We are bearish on EUR/USD and while its seen a big decline we think there is more downside to come – the logic of our view in the article below with a round-up of the fundamentals, sentiment, and key technical levels to look out for...
In terms of speculative positioning in the euro speculators still hold a major long position in the euro and we expect them to exit on stop and eventually move to a short position:
Why are speculators so bullish on the euro? They think not only could the ECB raise rates further but also think the economy can avoid a long and deep recession but we dont expect any more hikes and see a recession as guaranteed:
For the ECB, high inflation keeps the door open for another hike but we believe that the ECB is probably going to hold rates and take a wait-and-see approach. Euro-area flash inflation data last week came in at 5.3% y/y in August, unchanged from July. While core inflation edged lower, core services price inflation is proving more stubborn than the ECB would like but this won't be enough for them to raise rates in our view. Also we can see on the chart below we are heading for deflation.
There is enough evidence that inflation to soften going forward to keep the ECB on hold - In our last article we noted the views of TS Lombard's Oneglia said: “Flash EA PMIs and German PPI continue to signal stagnation and disinflation ahead Job markets remain resilient, but leading indicators of new hiring and wages soften Bottom line: hiking cycle is over.
The ECB will be worried that the latest PMIs show a weakening situation for the service sector while manufacturing is in decline...
“The decline in eurozone business activity accelerated faster than initially thought last month as the bloc's dominant services industry fell into contraction, according to a survey which suggests the bloc could drop into recession. HCOB's final Composite Purchasing Managers' Index (PMI), compiled by S&P Global and seen as a good barometer of overall economic health, dropped to 46.7 in August from July's 48.6, a low not seen since November 2020.” (REUTERS)
The economy is slowing up so will the ECB raise interest rates at their upcoming meeting? ECB's Chief Economist, Philip Lane, acknowledged that the inflation of goods and services has moderated, and he anticipates a slowdown in core inflation in the coming months. If we look at economic data we can see why the ECB will be reluctant to raise rates leading indicators are falling, economic activity is collapsing and so to is money supply some charts below:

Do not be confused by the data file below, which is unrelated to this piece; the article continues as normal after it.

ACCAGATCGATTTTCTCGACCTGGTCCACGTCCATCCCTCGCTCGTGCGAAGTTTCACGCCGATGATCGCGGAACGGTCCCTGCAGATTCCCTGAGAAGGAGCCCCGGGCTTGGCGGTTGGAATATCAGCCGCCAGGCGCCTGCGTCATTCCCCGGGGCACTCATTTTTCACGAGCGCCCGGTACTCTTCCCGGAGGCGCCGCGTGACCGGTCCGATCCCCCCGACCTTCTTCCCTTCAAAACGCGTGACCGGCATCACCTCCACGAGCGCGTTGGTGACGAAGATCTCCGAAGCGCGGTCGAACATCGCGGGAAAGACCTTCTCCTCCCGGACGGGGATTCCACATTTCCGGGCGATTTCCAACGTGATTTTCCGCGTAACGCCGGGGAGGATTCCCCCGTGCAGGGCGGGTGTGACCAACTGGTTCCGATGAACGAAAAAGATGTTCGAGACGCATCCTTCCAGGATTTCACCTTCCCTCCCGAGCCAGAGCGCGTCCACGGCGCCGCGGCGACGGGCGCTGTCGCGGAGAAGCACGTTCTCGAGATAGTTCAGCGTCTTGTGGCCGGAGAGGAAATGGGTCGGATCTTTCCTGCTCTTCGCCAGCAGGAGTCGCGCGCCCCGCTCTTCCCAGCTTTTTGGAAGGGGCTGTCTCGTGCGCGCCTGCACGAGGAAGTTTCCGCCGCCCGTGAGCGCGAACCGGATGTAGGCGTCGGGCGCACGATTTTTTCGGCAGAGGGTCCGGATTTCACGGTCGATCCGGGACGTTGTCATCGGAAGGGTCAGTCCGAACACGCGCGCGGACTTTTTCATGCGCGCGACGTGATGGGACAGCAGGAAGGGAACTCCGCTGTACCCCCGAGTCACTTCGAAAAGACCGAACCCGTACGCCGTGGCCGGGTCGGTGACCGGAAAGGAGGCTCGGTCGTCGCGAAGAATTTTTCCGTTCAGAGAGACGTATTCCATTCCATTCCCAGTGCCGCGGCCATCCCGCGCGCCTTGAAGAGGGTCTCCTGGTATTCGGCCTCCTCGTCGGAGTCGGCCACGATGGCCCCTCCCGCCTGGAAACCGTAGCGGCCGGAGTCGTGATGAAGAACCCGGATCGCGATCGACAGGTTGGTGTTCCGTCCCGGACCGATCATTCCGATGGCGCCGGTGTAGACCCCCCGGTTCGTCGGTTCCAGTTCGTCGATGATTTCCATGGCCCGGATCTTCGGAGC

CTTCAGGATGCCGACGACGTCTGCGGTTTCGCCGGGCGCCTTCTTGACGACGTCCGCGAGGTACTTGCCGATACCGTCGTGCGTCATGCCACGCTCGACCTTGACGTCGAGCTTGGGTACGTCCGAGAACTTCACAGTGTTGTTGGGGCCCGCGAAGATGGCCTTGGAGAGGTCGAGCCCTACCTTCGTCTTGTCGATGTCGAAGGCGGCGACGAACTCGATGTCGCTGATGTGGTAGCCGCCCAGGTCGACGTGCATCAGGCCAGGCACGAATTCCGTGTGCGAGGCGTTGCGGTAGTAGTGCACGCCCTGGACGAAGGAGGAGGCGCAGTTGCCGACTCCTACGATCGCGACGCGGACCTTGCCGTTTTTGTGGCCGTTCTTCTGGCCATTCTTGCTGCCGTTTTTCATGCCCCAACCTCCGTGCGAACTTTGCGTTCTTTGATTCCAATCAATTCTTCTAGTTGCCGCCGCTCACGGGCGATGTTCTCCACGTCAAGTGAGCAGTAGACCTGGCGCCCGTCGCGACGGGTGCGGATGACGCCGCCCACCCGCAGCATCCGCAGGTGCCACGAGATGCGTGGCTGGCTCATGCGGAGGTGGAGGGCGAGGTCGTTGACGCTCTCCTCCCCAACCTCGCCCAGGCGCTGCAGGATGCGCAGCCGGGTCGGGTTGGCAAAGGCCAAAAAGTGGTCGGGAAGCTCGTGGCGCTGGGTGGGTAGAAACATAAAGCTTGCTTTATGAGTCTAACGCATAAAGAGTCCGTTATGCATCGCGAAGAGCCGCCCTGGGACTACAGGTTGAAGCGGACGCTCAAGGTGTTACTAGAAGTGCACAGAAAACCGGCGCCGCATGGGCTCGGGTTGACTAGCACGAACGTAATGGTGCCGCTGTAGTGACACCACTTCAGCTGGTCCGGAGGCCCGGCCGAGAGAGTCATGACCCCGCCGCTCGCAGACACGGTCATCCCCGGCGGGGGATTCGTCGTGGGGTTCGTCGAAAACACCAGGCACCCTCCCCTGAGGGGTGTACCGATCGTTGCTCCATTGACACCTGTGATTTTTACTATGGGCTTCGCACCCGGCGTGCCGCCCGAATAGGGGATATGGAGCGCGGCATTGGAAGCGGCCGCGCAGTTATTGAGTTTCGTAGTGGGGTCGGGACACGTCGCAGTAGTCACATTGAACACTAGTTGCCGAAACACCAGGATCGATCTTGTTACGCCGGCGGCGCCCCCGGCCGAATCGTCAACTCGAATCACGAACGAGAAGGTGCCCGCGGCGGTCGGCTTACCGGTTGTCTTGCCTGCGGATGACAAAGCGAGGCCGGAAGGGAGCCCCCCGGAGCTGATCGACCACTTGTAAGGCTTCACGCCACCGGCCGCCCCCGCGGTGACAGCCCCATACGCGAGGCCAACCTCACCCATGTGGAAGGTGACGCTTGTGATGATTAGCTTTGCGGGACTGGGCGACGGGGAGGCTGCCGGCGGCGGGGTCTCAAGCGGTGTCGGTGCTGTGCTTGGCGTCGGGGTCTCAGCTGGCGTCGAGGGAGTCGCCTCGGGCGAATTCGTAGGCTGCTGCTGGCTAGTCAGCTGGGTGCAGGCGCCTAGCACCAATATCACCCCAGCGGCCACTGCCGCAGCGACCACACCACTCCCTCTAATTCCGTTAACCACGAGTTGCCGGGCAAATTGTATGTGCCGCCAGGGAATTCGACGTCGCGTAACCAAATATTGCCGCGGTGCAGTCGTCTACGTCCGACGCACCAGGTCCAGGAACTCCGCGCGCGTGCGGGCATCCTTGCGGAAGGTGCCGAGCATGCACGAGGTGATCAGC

EU capacity utilization is below median levels, while the US remains above the median...
Activity indicator shows on Spain above zero
The money supply has collapsed due to high interest rates. If we look at PMIs we can see they are likely to follow the money supply lower and we get a recession..
Another chart zone shows the fall in private-sector borrowing.
Finally the global economy is slowing and one of the EU's biggest export markets is China which is moving into recession and another big export market Russia is no longer open - the global economy is slowing and the US is much less reliant on exports than the EU:
"The monetary policy account from the ECB’s July meeting did not offer much guidance on what the ECB would do at its September meeting. The activity data since the July meeting has been weak, while inflation has proved to be sticky. In fact, stagflation risks were mentioned twice in the account.” (Nordea)
The US has a better economy than the eurozone, and rate differentials favor the USD now and going forward, which will see the USD uptrend continue with pullbacks being buying opportunities.
Our view of the key levels of support and resistance to look out for are on the chart below.